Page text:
Universal York

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Lancaster County Archives

Hanover Lutheran pastor Frederick Valentine Melsheimer has been called the father of American entomology (insects). He was also a “Hessian,” who came to America with troops fighting on the British side during the Revolutionary War. If you have Melsheimers in your ancestry, there is a good chance that you descend

In 1826 Frenchman Joseph Nicéphore Niépce (1765-1833) created the first real photograph known to exist today. The view from a window at Gras, France is also known as the “First Photograph,” and it is in the photography collection at the Harry Ransom Center at the University of Texas at Austin.

As I mentioned in my recent York Sunday News column on Theodore Burr’s 1815 bridge at McCall’s Ferry, the lower part of York County did not have a lasting river bridge until the Norman Wood bridge was erected in 1968. The Harrisburg Evening News article below, dated December 8, 1933,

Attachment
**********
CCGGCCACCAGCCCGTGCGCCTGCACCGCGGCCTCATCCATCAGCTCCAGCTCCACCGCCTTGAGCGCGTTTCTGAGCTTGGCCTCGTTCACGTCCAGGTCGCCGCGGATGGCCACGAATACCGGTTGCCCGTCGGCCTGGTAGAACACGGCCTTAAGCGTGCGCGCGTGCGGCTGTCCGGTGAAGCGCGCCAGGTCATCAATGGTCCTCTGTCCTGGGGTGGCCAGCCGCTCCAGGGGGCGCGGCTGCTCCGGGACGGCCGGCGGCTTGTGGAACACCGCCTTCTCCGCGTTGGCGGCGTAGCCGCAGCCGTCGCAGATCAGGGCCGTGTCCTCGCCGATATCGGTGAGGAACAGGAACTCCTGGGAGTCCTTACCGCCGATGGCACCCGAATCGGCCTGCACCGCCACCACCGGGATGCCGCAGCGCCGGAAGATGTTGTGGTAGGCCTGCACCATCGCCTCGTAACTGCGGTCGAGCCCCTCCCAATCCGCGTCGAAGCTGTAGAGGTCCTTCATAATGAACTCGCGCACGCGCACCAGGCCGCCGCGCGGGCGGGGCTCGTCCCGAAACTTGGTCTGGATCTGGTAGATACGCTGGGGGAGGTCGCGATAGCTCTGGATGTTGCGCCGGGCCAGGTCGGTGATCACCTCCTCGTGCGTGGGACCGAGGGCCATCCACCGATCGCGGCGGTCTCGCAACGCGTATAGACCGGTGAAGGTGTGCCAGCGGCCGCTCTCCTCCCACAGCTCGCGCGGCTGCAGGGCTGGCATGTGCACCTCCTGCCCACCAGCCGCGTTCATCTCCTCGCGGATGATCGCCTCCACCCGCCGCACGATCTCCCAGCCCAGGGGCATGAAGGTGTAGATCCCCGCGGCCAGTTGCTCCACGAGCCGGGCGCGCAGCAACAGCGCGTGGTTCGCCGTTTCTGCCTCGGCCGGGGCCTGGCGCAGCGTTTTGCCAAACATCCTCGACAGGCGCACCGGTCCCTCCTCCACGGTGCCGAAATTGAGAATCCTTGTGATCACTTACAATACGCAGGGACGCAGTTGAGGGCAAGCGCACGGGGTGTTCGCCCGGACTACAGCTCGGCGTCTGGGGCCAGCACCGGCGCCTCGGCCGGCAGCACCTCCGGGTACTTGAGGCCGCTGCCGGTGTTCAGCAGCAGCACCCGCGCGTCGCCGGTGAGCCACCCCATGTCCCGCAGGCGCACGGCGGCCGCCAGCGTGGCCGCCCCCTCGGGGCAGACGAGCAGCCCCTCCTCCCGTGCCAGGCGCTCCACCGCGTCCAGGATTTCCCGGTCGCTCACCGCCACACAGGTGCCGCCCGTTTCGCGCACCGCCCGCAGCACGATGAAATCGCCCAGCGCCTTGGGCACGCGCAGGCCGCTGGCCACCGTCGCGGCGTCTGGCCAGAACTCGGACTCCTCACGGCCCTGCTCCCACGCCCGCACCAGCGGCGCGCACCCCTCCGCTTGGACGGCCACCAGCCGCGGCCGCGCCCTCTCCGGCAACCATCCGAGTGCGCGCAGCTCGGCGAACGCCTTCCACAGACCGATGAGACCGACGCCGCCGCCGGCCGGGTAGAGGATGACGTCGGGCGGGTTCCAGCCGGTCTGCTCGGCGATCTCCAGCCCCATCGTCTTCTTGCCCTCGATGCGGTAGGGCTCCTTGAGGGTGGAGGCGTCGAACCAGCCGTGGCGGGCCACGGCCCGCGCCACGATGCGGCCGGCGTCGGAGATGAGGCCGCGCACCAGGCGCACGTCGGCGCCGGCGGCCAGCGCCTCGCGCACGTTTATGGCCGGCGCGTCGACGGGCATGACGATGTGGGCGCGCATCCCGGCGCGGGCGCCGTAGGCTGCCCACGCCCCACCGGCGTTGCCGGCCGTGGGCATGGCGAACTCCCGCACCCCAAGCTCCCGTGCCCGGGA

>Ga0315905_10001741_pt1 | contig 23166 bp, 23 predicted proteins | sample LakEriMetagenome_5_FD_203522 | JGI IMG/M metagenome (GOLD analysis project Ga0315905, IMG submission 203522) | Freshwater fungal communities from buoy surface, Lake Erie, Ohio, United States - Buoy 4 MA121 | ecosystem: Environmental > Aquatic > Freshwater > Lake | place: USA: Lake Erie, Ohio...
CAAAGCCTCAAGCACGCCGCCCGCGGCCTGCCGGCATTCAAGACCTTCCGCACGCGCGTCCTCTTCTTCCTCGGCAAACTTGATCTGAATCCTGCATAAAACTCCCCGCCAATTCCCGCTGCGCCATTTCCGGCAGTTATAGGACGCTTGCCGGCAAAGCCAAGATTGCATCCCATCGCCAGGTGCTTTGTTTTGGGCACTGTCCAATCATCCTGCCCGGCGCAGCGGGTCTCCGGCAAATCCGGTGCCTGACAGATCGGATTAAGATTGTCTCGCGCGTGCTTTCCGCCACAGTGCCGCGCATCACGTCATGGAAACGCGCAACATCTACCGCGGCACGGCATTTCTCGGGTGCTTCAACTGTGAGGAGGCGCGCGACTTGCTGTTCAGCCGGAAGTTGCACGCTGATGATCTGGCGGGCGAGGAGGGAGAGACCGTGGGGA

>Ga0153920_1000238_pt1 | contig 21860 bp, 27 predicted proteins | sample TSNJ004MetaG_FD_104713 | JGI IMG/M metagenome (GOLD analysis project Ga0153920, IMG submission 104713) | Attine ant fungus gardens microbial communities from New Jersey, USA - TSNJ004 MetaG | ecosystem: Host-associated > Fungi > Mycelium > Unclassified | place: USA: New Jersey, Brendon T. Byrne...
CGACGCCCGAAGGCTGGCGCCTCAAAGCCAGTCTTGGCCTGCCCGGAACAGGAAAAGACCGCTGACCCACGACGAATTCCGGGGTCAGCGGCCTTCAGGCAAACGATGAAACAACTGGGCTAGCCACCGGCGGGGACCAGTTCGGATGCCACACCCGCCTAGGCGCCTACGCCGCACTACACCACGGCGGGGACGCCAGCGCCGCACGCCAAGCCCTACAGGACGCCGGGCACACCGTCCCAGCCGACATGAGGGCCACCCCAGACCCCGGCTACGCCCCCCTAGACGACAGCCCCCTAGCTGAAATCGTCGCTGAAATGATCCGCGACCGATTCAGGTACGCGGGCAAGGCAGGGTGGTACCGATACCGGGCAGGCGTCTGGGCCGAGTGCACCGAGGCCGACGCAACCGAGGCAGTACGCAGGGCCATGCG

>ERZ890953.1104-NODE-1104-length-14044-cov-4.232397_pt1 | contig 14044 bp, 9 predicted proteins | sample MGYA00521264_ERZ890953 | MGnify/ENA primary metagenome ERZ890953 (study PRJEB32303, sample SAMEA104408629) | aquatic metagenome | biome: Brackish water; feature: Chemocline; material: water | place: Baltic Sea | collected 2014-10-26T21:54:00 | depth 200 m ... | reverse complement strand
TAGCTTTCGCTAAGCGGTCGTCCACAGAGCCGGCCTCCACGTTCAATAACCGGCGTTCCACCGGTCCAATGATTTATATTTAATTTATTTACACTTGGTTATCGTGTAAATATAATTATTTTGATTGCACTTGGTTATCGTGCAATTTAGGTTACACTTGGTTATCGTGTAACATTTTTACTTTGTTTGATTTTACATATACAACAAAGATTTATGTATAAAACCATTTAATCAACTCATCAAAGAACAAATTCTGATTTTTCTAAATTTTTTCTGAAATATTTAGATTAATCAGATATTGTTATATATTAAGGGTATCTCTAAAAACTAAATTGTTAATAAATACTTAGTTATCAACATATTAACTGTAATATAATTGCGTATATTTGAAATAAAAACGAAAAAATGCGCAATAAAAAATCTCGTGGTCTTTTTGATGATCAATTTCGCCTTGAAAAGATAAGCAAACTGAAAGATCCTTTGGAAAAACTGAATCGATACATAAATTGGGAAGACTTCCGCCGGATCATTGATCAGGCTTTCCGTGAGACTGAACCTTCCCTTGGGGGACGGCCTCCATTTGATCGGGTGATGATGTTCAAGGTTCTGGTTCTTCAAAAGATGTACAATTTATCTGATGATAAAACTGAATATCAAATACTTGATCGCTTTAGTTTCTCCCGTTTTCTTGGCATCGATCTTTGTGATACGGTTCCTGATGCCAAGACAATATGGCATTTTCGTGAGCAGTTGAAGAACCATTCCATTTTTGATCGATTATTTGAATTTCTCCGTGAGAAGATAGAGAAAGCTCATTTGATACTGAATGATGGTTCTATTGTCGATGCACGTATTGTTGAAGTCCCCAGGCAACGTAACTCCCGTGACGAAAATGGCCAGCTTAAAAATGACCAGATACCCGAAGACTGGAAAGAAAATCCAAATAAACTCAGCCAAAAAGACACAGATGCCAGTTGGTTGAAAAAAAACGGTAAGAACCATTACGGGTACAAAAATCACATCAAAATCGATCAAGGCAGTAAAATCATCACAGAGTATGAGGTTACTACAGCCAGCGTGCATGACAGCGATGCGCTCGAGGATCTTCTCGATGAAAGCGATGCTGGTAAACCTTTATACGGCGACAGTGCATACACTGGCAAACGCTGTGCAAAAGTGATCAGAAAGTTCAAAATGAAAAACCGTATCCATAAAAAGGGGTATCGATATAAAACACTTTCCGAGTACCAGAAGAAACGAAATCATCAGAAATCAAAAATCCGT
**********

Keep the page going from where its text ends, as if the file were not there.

In 1801 famed engineer and architect Benjamin Henry Latrobe was commissioned by Pennsylvania to survey the Lower Susquehanna, with an eye to navigation and canals. A few years later, in 1807, Latrobe also reported on the Susquehanna to the U.S. Congress: “Four miles below Burkhalter’s ferry, the river arrives at

It is exciting when one piece of research ties back into a nother. I was reminded of this when looking at old and new almanacs and the listed moon signs, especially the lore of their influence on planting vegetables. I recently wrote about these almanacs, printed in York and throughout

Who were the men of the Pennsylvania Militia that served as guards at Camp Security? They could be your ancestors. About 1,140 of these York County citizens, the individuals that served from July 1781 through May 1782, are listed in Volume 2, Sixth Series of the published Pennsylvania Archives. Blake

Map courtesy of the Maryland Historical Society. I will be doing a PowerPoint presentation this Saturday, April 12 on Benjamin Henry Latrobe’s wonderful map of a portion of our section of the Susquehanna River, as part of the York County Heritage Trust Second Saturday free lecture series. It will be